Alumni Association

Alumni Awards

Alumni Distinguished Service Award

Delores Johnson Hurt '68

Delores Johnson Hurt '68

The Alumni Distinguished Service Award recognizes Winthrop alumni who significantly contribute to the quality of life in their community, the development of values and morals within others and who serve as outstanding citizens. Delores Johnson Hurt '68 is one of four alumnae who are the 2017 recipients of this award.

Hurt is a civil rights, journalistic and entrepreneurial trailblazer with professional experience as a news reporter/anchor, non-profit administrator, business owner and educator.

She came to Winthrop as the first African-American student accepted into the college and finished in 1968 as the first black undergraduate with honors. Her four-year stay was funded by the NAACP Legal Defense Fund. Hurt attuned herself well at Winthrop: she was a marshal, vice-president of the school's Phi Kappa Phi National Honor Society and was named to Who's Who Among American Colleges and Universities, along with other honors.

Following graduation, Hurt attended the University of Nice in France on a Fulbright-Hays Fellowship and during breaks from school traveled throughout Europe and North Africa.  She continued her education by earning an M.S. from the Columbia University Graduate School of Journalism in New York City.

Early in her career, Hurt worked as a journalist in New York City at radio stations WRVR and WBAI, The National Black Network and the CBS Radio Network.  She also wrote articles for the "Black Enterprise" and "Encore American and World-wide News" magazines in New York. Returning to the South, she taught journalism at Benedict College and was hired as only the second African-American journalist to work at WIS Radio, an NBC affiliate in Columbia, S.C.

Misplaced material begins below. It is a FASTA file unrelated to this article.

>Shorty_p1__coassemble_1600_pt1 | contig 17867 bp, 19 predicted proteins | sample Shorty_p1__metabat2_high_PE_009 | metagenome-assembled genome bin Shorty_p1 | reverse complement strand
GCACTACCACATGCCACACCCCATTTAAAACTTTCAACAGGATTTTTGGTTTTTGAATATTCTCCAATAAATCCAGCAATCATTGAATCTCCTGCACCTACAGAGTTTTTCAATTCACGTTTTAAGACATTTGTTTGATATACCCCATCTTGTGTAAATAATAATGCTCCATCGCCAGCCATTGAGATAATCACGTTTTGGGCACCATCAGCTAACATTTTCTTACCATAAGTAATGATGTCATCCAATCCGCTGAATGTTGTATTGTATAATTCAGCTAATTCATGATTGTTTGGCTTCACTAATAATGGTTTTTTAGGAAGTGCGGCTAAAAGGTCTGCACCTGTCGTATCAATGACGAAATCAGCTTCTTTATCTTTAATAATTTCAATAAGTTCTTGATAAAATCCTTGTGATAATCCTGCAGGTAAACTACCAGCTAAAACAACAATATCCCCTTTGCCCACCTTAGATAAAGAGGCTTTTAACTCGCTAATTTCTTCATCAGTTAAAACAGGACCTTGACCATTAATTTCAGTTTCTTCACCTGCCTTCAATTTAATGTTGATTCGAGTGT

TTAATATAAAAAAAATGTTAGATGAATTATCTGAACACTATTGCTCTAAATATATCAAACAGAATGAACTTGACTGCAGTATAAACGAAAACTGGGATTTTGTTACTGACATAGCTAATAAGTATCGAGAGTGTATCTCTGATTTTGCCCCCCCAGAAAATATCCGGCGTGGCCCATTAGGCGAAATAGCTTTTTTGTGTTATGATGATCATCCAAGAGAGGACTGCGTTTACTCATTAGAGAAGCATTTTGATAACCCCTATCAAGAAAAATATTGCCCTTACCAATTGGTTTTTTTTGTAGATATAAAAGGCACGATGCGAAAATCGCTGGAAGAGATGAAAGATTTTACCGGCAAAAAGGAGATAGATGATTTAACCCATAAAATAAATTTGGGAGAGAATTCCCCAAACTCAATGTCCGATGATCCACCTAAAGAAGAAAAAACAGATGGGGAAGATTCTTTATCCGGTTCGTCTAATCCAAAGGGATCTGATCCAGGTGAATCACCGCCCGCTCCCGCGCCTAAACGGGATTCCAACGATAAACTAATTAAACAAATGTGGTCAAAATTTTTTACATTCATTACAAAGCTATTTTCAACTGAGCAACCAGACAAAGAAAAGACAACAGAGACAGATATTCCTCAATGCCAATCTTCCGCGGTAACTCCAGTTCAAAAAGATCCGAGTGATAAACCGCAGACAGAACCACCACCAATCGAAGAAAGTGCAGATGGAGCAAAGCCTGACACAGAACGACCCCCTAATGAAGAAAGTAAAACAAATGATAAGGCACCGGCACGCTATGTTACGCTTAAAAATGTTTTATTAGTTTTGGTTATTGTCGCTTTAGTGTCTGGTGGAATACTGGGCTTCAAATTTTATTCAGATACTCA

Hurt founded Nefertiti, Inc., a non-profit arts organization that brought Broadway plays to South Carolina. She also served on the executive committee of the Columbia Chapter of the NAACP, and on the boards of the Richland County Township Auditorium and the City of Columbia Action Council. Hurt worked at the Rockefeller Foundation in New York City, providing scholarships to doctoral candidates, and co-owned a restaurant in Key West, Fla., and a wholesale bakery, "Anne's Simply Delicious Cakes and Pastries," in Columbia, S.C.

When Hurt moved to Charlotte, N.C., she returned to her first love, French language and culture, and taught high school students in the Charlotte-Mecklenburg School system. Because of her civic activities in Charlotte, Hurt was inducted into the Women's History Hall of Fame at the Levine Museum of the New South in 2011.

As Winthrop approached its 125-year anniversary in 2011, Hurt urged the university to acknowledge its desegregation in the 1960s, in which Hurt and others took part. In 2014, the university produced a well-received celebration of the school's 50th anniversary of the desegregation of the university.
Hurt retired from the Charlotte-Mecklenburg schools in 2012 and joined the League of Women Voters Charlotte Mecklenburg two years later. In 2016, she became, and continues as president - only the second African American to lead the organization in its nearly 100-year history. She shares life in Charlotte with daughter Vashti L. Hurt.